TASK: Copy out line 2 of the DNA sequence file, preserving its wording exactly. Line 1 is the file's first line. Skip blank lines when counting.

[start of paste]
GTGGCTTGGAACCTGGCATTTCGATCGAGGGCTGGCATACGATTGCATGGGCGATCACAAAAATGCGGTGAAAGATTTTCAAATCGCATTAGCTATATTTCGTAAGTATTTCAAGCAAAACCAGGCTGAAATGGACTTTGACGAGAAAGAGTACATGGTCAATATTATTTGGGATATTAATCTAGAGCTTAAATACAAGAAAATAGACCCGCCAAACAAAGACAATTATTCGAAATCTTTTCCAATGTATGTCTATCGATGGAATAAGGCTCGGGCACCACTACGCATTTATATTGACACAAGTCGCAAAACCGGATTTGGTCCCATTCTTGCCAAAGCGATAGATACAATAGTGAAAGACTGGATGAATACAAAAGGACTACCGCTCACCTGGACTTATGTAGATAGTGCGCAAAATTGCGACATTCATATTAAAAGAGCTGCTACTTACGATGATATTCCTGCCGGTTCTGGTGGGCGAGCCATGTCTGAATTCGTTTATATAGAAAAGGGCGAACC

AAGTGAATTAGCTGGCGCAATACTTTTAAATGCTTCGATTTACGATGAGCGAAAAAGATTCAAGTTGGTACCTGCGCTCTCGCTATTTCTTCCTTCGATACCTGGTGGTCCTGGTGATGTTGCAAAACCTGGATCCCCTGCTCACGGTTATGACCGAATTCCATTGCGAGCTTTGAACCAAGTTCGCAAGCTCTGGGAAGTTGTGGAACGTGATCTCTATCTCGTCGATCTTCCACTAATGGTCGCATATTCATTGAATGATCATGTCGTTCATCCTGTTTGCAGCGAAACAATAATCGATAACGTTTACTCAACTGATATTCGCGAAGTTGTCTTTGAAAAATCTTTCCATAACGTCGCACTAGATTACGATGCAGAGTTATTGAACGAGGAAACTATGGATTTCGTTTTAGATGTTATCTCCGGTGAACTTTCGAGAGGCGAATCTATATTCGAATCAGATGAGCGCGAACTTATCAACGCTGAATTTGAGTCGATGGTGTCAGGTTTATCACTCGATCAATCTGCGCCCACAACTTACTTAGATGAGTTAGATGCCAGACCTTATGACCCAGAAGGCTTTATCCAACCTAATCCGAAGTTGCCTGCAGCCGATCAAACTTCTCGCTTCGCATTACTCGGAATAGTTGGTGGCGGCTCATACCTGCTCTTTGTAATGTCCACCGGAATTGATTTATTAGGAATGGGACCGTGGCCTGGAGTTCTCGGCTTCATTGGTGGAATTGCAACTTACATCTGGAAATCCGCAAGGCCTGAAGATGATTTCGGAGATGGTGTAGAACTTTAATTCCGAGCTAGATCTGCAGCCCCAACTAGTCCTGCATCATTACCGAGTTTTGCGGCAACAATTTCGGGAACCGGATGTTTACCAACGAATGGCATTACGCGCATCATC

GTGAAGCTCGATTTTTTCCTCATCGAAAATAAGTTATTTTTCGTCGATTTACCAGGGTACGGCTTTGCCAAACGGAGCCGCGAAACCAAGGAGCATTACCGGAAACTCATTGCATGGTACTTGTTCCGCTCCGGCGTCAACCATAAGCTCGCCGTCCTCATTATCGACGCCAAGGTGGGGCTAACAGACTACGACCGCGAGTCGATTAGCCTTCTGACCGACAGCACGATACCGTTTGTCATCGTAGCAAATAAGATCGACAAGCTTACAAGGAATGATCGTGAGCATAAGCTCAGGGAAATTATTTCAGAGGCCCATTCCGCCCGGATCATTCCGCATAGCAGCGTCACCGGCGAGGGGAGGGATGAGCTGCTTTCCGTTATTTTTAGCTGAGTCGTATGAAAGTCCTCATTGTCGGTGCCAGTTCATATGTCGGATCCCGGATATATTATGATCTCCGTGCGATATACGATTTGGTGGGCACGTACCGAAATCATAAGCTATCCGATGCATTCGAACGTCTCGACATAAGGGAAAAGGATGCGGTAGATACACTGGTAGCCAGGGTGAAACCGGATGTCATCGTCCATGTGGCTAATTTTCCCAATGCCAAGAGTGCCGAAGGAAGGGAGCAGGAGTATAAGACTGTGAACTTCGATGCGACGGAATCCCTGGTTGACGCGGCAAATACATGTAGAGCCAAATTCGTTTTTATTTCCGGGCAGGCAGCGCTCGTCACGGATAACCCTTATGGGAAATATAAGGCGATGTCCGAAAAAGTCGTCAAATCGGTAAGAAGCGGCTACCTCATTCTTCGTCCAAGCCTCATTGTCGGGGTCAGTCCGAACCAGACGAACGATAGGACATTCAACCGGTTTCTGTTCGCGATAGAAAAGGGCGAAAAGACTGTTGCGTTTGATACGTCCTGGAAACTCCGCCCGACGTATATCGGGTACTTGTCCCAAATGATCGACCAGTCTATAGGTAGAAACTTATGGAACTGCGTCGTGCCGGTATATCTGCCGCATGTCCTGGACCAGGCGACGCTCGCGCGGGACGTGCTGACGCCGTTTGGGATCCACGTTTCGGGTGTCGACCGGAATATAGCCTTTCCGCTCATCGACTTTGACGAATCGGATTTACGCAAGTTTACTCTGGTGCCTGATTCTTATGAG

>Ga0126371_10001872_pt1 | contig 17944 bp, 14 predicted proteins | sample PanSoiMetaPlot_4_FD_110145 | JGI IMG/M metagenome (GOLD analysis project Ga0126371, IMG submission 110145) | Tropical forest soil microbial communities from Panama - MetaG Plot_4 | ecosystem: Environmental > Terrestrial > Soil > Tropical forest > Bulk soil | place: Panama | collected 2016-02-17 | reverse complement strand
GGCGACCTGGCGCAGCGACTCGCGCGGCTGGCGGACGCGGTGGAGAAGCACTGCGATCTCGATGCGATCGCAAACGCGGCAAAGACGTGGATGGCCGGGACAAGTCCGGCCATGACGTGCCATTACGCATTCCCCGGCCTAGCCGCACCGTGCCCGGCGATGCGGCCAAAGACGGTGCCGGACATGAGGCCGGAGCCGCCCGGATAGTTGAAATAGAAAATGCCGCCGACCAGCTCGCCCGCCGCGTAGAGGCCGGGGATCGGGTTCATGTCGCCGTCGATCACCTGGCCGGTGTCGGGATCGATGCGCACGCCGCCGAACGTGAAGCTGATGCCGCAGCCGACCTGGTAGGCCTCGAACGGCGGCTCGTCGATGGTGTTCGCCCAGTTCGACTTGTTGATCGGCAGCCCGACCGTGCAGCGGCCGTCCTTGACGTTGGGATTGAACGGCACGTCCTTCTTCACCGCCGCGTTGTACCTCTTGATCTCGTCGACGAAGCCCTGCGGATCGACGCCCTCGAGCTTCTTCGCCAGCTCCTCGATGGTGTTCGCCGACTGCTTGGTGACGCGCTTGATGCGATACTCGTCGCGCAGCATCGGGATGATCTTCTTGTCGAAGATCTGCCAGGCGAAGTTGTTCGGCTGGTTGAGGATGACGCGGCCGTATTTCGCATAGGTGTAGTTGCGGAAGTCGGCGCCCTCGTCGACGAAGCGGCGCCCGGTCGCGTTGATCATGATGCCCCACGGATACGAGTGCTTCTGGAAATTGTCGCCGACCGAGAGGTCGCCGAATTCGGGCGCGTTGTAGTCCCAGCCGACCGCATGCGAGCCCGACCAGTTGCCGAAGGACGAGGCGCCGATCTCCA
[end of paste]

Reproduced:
AAGTGAATTAGCTGGCGCAATACTTTTAAATGCTTCGATTTACGATGAGCGAAAAAGATTCAAGTTGGTACCTGCGCTCTCGCTATTTCTTCCTTCGATACCTGGTGGTCCTGGTGATGTTGCAAAACCTGGATCCCCTGCTCACGGTTATGACCGAATTCCATTGCGAGCTTTGAACCAAGTTCGCAAGCTCTGGGAAGTTGTGGAACGTGATCTCTATCTCGTCGATCTTCCACTAATGGTCGCATATTCATTGAATGATCATGTCGTTCATCCTGTTTGCAGCGAAACAATAATCGATAACGTTTACTCAACTGATATTCGCGAAGTTGTCTTTGAAAAATCTTTCCATAACGTCGCACTAGATTACGATGCAGAGTTATTGAACGAGGAAACTATGGATTTCGTTTTAGATGTTATCTCCGGTGAACTTTCGAGAGGCGAATCTATATTCGAATCAGATGAGCGCGAACTTATCAACGCTGAATTTGAGTCGATGGTGTCAGGTTTATCACTCGATCAATCTGCGCCCACAACTTACTTAGATGAGTTAGATGCCAGACCTTATGACCCAGAAGGCTTTATCCAACCTAATCCGAAGTTGCCTGCAGCCGATCAAACTTCTCGCTTCGCATTACTCGGAATAGTTGGTGGCGGCTCATACCTGCTCTTTGTAATGTCCACCGGAATTGATTTATTAGGAATGGGACCGTGGCCTGGAGTTCTCGGCTTCATTGGTGGAATTGCAACTTACATCTGGAAATCCGCAAGGCCTGAAGATGATTTCGGAGATGGTGTAGAACTTTAATTCCGAGCTAGATCTGCAGCCCCAACTAGTCCTGCATCATTACCGAGTTTTGCGGCAACAATTTCGGGAACCGGATGTTTACCAACGAATGGCATTACGCGCATCATC